Repressor present, lactose present
Lactose binds to repressor so it cannot bind to DNA, transcription begins
No repressor, lactose present/absent
• Breakdown products of lactose are Galactose and Glucose (these are catabolites)
• Presence of glucose represses production of β-galactosidase. If there is already glucose present, lac operon doesn't need to make more
Glucose, cAMP, CAP
• Glucose metabolism is favored over lactose
• The level of glucose in the cell correlates with thelevel of cAMP
• CAP, catabolite acitvator protein, is a positive regulator which only works after binding cAMP
When cAMP is present
It binds to CAP, the cAMP-CAP complex binds to DNA at the CAP site and increases binding of DNA polymerase to promoter. Transcription occurs frequently
When cAMP is absent
CAP does not bind to DNA, RNA polymerase does not bind the promoter efficiently, and transcription occurs rarely
What does glucose do?
Inhibits activity of enzyme adenylyl cyclase, which produces cAMP from ATP
Adenylyl cyclase modifies RNA base, cyclizes ATP to amp
What happens if you have high glucose?
Inactive adenylyl cyclase, low cAMP, CAP does not bind, infrequent transcription of the lac operon
What happens if you have low glucose?
Active adenylyl cyclase, high cAMP, CAP-cAMP complex binds to DNA, frequent transcription occurs
Using partial diploids to understand gene expression
Haplotype- bacteria have one circular chromosome, they're haploid.
But of mutation on operon or having a known set of genes being transcribed, can use a partial diploid. Use plasmids. Put lac operon on plasmid (naturally occurring bits of DNA).
There is one naturally occurring lac operon on the genome, and one on the plasmid introduced
What mutants can be distinguished using partial diploids?
I- and Oc mutants (operator constitutive)
Hard to tell difference between these mutants. If haplotype is I- beta gal is always being made. Same with Oc
Since bacteria are haploid, a plasmid can beused to introduce a second copy of the lac operon into the cell
I- and Oc mutations behave differently in the cis versus trans arrangement (one in cis and one in trans)
What's on the bacterial genome?
lacI- which is in cis, adjacent to the operator/promoter and cannot move
What is on the plasmid?
A normal lacI gene, which is in trans. Can bind to either operator.
Cis vs trans
– any gene product that can diffuse throughthe cytoplasm and perform its function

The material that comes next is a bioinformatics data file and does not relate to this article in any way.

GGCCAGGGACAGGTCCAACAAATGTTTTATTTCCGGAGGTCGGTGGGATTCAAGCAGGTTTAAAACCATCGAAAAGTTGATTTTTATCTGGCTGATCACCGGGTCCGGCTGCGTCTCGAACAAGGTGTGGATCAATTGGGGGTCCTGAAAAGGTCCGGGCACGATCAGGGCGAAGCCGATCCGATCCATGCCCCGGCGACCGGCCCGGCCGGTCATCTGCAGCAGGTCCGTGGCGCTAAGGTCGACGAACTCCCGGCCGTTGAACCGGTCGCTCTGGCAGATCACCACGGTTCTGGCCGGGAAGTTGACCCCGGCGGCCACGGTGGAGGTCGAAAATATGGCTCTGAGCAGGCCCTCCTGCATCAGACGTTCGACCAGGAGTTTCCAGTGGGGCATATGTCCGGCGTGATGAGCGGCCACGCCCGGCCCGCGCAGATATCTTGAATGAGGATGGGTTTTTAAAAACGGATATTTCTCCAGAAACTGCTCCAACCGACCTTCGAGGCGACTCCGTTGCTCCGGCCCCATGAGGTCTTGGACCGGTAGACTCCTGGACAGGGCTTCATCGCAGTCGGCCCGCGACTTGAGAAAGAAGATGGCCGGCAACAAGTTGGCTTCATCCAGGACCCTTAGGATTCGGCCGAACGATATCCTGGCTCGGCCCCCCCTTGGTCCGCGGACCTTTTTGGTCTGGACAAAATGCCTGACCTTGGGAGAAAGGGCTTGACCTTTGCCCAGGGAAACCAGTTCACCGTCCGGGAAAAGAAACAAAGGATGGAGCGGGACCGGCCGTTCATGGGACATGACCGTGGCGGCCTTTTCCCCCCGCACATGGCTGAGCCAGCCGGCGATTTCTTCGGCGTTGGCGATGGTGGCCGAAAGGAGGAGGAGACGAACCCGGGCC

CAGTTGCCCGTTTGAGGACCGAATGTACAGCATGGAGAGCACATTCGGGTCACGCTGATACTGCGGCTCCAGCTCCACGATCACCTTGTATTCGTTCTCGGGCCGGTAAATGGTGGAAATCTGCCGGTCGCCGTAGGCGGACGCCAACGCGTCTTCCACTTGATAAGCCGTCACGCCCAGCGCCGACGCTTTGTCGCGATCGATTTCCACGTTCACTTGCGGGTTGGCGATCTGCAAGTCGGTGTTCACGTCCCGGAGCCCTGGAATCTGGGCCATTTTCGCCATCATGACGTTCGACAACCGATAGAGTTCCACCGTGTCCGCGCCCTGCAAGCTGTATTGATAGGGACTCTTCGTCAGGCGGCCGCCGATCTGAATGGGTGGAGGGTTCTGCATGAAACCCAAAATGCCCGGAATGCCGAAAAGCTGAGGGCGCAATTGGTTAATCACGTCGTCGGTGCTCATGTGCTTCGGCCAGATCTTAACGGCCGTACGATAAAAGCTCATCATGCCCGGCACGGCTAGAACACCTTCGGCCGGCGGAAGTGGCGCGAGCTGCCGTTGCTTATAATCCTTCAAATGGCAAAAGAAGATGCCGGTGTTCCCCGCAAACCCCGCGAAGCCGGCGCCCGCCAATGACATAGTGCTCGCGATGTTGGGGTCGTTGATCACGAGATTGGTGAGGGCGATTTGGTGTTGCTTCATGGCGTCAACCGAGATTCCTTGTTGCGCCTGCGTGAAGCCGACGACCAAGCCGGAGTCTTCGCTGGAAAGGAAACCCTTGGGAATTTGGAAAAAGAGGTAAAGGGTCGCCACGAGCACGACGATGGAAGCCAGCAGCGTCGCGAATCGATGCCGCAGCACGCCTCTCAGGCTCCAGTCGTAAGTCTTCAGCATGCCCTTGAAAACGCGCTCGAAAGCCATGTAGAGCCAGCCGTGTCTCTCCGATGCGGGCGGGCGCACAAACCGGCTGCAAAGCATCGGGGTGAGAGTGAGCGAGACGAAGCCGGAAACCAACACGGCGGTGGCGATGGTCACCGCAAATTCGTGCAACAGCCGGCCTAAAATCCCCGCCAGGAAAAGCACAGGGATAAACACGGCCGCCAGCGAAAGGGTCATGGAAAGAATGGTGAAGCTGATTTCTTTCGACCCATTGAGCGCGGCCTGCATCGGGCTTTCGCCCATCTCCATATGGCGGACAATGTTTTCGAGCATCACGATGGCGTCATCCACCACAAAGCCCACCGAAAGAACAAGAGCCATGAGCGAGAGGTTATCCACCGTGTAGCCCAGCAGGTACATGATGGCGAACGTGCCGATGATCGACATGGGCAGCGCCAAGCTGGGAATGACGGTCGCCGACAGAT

- protein or RNA
– DNA binding site which affects only the gene adjacent to it
Negative control vs positive control
• Negative control (repressor protein)
– Operon is expressed in absence of repressor.
• Positive control (lactose)
– Operon is not expressed except in presence of an activator
Remember the allosteric effects that occur with the repressor& with the CAP protein. There are also proteins that can
enhance expression of a gene.
Scientists exploit what we know about bacterial translation
Secondary structure and the trp operon
Secondary structure of RNA is important. Hairpin loops on trp operon control its expression. Transcriptional level control (prokaryotes, transcription and translation are the coupled)
Low tryptophan levels
Leader sequence transcribed first, then ribosomes bind and translation begins
Slow translation of domain one due to low tryptophan levels
While the ribosome is on domain one, domain 2-3 pairing occurs and forms a hairpin which causes normal full gene transcription
High tryptophan levels
Fast translation of domain one peptide
The ribosome is on domain two so 2-3 hairpin cannot form, 3-4 does instead
Hairpin makes ribosome fall off, lower intensity translation, only 10% of normal mRNAs made
• Can be found in bacteria and humans
• AraC acts as repressor and activator
• Affected by presence or absence of arabinose
C-terminal DNA binding domain and N- terminal dimerization domain
N-terminus has a arabinose binding pocket
Forms a dimer with second protein whether or not arabinose binds
Arabinose operon repression
No arabinose in binding pocket. DNA loops, no transcription or translation because polymerase can't get to the promoter
Arabinose operon activation
Arabinose binds to the AraC protein and prevents it from forming a dimer, breaking the DNA loop
AraC-arabinose complexes bind to site which promotes transcription